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Tamil Nadu’s shop and showroom workers get legal ‘right to sit’

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After Kerala, Tamil Nadu has become the second state in India to mandate seemingly the most basic of rights – the right to sit – for salespersons in shops and commercial establishments during work hours. The move is expected to benefit thousands of employees of large and small shops, particularly those working in textile and jewellery showrooms.

On 6 September, state labour welfare minister C V Ganesan tabled a Bill in the state assembly to amend the Tamil Nadu Shops and Establishments Act, 1947 to make it mandatory for establishments to provide seating arrangements in the workplace. The bill was passed by the assembly, with no opposition, in a voice vote on 13 September.

Photograph: iStock/urbancow

The proposed Section 22-A to the Act reads: “The premises of every establishment shall have suitable seating arrangements for all employees so that they may take advantage of any opportunity to sit which may occur in the course of their work and thereby avoid ‘on their toes’ situation throughout the working hours.”

The Bill states that people employed in shops and establishments in the state “are made to stand throughout their duty time”, resulting in various health issues.

“Considering the plight of the employees who are on their toes throughout their duty time, it is felt necessary to provide seating facility to all the employees of the shops and establishments,” it says.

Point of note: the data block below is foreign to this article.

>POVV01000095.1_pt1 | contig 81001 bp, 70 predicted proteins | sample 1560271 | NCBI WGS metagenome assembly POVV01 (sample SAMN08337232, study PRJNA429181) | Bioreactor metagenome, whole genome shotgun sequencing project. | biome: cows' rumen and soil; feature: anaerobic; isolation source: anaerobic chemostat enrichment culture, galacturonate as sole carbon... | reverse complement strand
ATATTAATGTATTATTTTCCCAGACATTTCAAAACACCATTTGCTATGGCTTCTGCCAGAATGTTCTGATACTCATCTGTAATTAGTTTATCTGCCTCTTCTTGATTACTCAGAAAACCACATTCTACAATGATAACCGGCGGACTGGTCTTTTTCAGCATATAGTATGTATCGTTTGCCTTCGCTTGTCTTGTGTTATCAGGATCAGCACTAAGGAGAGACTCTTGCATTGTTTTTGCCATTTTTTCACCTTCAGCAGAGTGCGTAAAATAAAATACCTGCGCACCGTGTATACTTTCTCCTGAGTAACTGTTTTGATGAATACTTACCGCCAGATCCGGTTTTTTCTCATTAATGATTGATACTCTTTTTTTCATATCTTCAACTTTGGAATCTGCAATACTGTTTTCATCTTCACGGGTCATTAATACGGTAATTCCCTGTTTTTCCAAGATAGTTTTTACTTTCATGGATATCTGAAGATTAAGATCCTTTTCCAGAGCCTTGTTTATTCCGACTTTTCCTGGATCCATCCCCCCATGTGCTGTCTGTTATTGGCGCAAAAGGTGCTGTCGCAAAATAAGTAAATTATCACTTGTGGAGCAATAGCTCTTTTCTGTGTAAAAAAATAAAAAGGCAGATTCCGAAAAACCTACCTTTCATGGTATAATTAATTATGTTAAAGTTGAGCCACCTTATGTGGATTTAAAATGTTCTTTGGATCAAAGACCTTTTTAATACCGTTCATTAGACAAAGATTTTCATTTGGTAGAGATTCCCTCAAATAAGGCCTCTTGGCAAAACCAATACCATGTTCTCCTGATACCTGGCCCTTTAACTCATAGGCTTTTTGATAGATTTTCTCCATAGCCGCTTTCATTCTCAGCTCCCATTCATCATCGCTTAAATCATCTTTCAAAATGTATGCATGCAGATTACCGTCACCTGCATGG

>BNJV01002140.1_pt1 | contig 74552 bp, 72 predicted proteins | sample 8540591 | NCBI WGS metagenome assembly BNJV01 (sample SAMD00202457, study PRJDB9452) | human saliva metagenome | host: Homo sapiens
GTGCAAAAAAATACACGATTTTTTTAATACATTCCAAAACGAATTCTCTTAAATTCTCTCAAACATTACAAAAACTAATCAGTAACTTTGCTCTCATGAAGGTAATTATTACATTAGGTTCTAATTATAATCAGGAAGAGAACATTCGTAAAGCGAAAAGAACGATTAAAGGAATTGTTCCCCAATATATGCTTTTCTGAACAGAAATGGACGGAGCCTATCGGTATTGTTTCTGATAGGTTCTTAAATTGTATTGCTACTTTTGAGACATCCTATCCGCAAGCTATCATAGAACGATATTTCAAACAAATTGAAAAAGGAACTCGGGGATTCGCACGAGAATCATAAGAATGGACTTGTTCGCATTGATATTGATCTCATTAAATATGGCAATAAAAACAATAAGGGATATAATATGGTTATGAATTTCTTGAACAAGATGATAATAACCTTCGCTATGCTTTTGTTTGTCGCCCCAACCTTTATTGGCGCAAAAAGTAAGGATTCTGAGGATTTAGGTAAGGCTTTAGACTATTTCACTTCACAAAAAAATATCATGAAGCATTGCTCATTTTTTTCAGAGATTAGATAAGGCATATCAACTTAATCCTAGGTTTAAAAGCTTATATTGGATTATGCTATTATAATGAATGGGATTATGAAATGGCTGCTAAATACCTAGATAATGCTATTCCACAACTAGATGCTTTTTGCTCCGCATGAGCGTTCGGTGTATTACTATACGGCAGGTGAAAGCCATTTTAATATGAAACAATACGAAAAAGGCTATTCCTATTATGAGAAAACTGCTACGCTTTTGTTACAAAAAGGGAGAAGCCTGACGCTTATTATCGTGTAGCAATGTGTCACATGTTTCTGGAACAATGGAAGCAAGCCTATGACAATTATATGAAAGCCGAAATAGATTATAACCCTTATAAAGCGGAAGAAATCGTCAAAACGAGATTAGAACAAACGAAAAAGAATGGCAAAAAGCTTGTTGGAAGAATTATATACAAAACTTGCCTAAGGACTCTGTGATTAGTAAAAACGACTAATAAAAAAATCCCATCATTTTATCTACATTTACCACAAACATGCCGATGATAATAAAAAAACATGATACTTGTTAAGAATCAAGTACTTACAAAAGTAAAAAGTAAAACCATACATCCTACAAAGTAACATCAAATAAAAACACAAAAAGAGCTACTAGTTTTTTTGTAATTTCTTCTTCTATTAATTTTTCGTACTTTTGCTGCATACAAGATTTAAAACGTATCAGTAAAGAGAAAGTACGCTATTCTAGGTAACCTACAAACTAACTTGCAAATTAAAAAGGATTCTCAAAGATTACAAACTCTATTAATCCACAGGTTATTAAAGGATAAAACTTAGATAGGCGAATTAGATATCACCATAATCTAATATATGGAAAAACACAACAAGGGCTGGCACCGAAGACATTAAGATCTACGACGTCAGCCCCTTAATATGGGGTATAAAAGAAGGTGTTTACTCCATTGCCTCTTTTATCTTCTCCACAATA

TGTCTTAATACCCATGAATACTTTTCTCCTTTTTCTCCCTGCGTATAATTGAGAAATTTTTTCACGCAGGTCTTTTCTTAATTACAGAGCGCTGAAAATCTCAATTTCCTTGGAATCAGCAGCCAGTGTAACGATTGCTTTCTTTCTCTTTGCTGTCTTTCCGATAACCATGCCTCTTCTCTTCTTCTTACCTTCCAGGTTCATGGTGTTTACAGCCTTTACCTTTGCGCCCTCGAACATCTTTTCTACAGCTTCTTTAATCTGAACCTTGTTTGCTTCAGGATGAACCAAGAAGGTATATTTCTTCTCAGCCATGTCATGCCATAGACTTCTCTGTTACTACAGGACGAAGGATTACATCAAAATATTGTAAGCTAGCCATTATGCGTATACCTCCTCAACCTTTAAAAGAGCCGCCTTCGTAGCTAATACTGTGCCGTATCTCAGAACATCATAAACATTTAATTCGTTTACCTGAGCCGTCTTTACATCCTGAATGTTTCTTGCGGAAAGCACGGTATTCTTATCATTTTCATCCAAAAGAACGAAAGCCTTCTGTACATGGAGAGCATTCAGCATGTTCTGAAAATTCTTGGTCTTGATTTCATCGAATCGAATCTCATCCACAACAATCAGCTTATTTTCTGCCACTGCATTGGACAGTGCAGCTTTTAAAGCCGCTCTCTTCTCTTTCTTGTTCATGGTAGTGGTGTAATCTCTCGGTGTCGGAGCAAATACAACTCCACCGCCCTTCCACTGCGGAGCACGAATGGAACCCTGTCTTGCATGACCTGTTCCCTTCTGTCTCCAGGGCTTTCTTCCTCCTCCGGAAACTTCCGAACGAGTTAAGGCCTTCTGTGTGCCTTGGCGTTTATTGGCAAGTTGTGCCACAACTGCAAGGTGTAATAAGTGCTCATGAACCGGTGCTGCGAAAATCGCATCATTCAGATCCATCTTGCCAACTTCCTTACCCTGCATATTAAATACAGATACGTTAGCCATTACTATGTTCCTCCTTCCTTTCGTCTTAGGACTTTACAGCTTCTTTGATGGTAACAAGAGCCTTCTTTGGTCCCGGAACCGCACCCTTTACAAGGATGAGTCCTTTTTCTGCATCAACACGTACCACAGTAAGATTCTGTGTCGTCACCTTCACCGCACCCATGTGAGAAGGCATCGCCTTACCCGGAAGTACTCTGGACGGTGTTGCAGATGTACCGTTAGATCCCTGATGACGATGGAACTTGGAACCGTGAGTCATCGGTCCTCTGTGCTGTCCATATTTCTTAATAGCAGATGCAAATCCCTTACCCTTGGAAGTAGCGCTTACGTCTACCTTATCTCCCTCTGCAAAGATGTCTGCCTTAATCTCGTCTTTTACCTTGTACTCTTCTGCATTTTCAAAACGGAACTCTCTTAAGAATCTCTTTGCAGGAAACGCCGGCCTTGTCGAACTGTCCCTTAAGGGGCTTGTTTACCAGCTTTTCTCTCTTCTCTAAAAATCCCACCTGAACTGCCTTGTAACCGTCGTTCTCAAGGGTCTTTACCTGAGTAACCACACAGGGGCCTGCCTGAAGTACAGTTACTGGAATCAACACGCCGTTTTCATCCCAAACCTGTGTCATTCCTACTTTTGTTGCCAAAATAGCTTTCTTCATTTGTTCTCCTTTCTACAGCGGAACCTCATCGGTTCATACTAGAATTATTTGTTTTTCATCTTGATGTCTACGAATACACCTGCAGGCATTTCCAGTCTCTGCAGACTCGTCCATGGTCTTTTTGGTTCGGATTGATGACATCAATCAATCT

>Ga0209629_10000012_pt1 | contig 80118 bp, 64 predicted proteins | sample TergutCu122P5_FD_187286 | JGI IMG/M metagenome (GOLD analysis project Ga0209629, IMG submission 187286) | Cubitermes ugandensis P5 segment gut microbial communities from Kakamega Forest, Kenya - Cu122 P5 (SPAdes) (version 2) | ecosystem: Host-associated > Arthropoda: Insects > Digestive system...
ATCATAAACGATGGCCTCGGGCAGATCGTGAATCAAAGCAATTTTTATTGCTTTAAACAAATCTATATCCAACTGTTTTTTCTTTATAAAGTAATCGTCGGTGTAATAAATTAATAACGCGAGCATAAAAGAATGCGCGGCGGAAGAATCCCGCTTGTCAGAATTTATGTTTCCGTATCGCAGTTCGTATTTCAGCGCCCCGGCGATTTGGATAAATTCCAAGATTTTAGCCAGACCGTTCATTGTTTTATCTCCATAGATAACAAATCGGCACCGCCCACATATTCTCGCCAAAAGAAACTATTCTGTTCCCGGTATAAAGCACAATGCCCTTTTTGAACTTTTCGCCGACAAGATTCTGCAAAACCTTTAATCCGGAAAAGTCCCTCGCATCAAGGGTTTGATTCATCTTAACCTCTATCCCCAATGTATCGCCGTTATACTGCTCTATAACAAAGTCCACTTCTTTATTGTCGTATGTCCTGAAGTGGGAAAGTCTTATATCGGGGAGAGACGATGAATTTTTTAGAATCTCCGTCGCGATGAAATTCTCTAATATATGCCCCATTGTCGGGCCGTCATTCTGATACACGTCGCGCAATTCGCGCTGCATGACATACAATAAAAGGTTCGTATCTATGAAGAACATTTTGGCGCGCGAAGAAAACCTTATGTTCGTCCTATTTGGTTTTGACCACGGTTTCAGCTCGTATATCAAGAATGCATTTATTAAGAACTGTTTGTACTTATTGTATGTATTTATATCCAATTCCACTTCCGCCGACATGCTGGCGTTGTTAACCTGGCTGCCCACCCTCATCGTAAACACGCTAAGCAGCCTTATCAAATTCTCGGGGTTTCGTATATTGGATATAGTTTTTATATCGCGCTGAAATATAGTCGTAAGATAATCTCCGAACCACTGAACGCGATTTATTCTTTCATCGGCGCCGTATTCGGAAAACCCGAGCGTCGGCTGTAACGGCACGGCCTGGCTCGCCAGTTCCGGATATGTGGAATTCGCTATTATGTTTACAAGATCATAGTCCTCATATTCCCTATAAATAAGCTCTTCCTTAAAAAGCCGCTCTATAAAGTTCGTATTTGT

The duty for employers in shops and relevant establishments to provide seating arrangements for employees was first proposed, and unanimously approved, at a meeting of Tamil Nadu’s State Labour Advisory Board in September 2019.

Many large multi-department showrooms run by leading textile and jewellery brands in the state presently do not provide chairs or stools for salespersons to sit during work hours. Also, many workers at these establishments have been instructed by their employers to remain standing even if there are no customers. However, workers are usually reluctant to complain about the ban on sitting as they fear losing their jobs.

Regulated toilet breaks
A ban on sitting down is not the only arbitrary rule owners of these establishments impose on workers. Strictly regulated toilet breaks, bans on leaning against walls or chatting with colleagues, and punishments for exceeding strict lunch break times are some of the other rules that contribute to poor working conditions and have a negative impact on workers’ wellbeing.

“These are often accompanied by low wages and practically no benefits,” say labour rights activists.